Gogo Inflight Internet is intentionally issuing fake SSL certificates

Recent reports have confirmed that Gogo Inflight Internet have been intentionally issuing fake SSL certificates effectively performing man-in-the-middle attacks on its own users.

The security compromise was detected by a Google Chrome security engineer named Adrienne Porter Felt who discovered this during a flight she took while using the inflight service provided by Gogo Inflight Internet. She noticed this while connecting to Google sites and looking at the issuer of the SSL certificate. The SSL certificate was being issued by Gogo and not Google.

This serious man-in-the-middle attack is likely to have effected all user sessions that Gogo Inflight Internet provide service for including Aeromexico, American Airlines, Air Canada, Japan Airlines and Virgin Atlantic, possibly many others.

It was also revealed through the FCC that Gogo has partnered with government officials to produce “capabilities to accommodate law enforcement interests” that go beyond those outlined under federal law. Working closely with law enforcement by directly injecting spyware into their inflight service.

It is now known that Gogo is now intentionally attacking its user’s browsing sessions directly to remove any line of defense that a user may have. This makes it suspect that this is not being done for any legitimate reason.

Based on these facts Gogo is wittingly cooperating with governments and law enforcement groups, including undisclosed “third parties” heavily it mining its customer’s data

Gogo also offers in-flight texting and voice mail, and there is a high probability that Gogo is miss-handling the privacy and security elements of those as well.

If you have used Gogo service at all, it is highly probable that all of your communications, including those over SSL/TLS, have been compromised and you immediately reset your passwords. If you must use Gogo’s service in the future, do so through the use of Tor and/or through a secure VPN.

SSL/TLS Explanation:

SSL/TLS is a protocol that exists to ensure there exists an avenue for secure communication over the Internet. Through the use of cryptography and certificate validation The use of SSL certificates make man-in-the-middle attacks (where a third party would be able monitor your internet traffic) difficult to carry out. Secured transmissions for sensitive data like credit card numbers and user account passwords becomes significantly safer.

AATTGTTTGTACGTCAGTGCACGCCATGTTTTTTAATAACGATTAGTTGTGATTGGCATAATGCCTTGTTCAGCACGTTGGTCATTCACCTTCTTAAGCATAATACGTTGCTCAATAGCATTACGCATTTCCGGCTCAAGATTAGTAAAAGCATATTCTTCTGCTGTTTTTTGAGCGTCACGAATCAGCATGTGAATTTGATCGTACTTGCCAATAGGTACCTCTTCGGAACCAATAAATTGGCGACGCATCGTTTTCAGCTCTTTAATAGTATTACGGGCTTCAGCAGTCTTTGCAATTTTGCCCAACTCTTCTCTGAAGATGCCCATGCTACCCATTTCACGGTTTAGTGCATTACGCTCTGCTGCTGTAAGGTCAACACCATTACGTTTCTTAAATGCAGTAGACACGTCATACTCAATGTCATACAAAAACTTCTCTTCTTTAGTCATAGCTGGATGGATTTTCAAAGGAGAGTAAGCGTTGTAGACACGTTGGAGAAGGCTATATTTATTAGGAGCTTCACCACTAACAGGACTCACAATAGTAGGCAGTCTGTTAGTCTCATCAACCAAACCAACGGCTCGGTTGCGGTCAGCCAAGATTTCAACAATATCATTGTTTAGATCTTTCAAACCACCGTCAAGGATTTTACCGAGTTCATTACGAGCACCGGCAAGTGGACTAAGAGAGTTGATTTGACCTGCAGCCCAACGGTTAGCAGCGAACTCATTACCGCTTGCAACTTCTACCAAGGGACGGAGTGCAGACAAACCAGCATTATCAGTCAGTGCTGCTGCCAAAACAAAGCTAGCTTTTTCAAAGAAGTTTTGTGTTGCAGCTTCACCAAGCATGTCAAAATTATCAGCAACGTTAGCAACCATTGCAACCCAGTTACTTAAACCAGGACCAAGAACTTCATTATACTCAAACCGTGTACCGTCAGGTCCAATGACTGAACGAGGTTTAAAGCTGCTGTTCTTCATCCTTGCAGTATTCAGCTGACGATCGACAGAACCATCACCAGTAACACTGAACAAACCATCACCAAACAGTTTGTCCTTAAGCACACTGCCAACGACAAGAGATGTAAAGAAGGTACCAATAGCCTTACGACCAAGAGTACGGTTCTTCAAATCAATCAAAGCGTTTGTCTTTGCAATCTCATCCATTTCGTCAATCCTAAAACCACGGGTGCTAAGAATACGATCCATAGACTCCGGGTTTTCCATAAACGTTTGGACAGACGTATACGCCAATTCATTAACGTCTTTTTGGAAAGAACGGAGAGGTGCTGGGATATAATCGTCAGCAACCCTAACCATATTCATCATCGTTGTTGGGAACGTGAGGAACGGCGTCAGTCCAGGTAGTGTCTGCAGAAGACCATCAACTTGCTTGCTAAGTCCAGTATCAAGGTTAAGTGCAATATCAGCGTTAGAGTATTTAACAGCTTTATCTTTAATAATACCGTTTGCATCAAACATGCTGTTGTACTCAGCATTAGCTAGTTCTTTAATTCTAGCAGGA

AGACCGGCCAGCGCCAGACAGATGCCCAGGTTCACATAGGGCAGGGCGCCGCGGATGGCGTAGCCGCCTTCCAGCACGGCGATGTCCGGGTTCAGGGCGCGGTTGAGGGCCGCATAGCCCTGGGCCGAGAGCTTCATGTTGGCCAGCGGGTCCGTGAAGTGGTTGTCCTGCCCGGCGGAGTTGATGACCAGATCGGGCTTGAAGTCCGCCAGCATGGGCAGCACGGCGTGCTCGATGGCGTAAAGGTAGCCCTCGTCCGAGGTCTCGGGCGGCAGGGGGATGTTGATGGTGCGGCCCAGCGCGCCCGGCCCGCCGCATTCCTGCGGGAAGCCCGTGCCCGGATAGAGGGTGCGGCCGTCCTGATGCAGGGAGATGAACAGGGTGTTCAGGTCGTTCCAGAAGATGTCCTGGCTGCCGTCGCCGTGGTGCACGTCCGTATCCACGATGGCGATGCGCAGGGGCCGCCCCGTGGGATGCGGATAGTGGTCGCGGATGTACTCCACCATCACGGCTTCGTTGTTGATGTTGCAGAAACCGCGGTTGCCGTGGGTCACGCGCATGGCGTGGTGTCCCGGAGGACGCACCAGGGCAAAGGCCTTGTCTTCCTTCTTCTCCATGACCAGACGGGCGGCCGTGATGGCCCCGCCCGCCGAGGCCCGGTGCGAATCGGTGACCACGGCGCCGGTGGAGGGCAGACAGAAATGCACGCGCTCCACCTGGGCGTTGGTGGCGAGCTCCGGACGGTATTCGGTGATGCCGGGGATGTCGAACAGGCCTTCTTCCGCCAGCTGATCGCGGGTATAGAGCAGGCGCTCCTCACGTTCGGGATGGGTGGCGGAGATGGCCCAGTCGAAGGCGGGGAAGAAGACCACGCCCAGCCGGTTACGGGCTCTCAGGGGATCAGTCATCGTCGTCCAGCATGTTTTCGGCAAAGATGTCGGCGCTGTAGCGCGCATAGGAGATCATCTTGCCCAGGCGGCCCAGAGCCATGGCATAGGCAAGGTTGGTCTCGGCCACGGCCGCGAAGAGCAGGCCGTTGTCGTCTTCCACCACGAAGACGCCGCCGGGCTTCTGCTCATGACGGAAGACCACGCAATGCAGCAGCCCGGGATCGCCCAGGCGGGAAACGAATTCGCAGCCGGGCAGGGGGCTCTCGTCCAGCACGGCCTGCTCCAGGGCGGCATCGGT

A man-in-the-middle attack would require the attacker to attack and emulate the SSL certificate before being able to snoop on a user’s traffic.


  1. The intercepting of SSL is common practice now a days for SSL/HTTPS content filtering. In companies we use a internal CA and generate intermediate CA certs that has signing rights. Install the CA Root on all the machines, and now the web filter (Barracuda, BlueCoat, etc, etc) can now terminate the SSL session with the user, open a new SSL session to the server and scan all data that passes through it.

    Based on the limited view I can see of the cert in your post, it does look like the gateway/captive portal or other security device was performing a similar tactic and using a self signed cert which most appliance generate themselves, which they use for their HTTPS sessions for administration – etc. This one might have been misconfigured most likely or not changed from the default.

    All browsers WILL generate this as an ERROR, for about the past 2-3 years, however everyone just clicks ACCEPT or IGNORE when they get these cert warnings….

    Hence why I use VPN services and proxys to hide traffic on any open WiFi Network.

  2. A man in the middle attack would require the certificate to be trusted. Unless there is a compromised CA or a CA was inserted into the users computer w/o there knowledge, this seems unlikely. I personally don’t go to major corporate or government websites that say untrusted CA. You can’t expect a Ma and Pa website to pay $250 a year for a verisign certificate so those, I ignore (I don’t post PII to it). In order for an attack to be successful, the CA would have to be compromised or the user would have to ignore the certificate.


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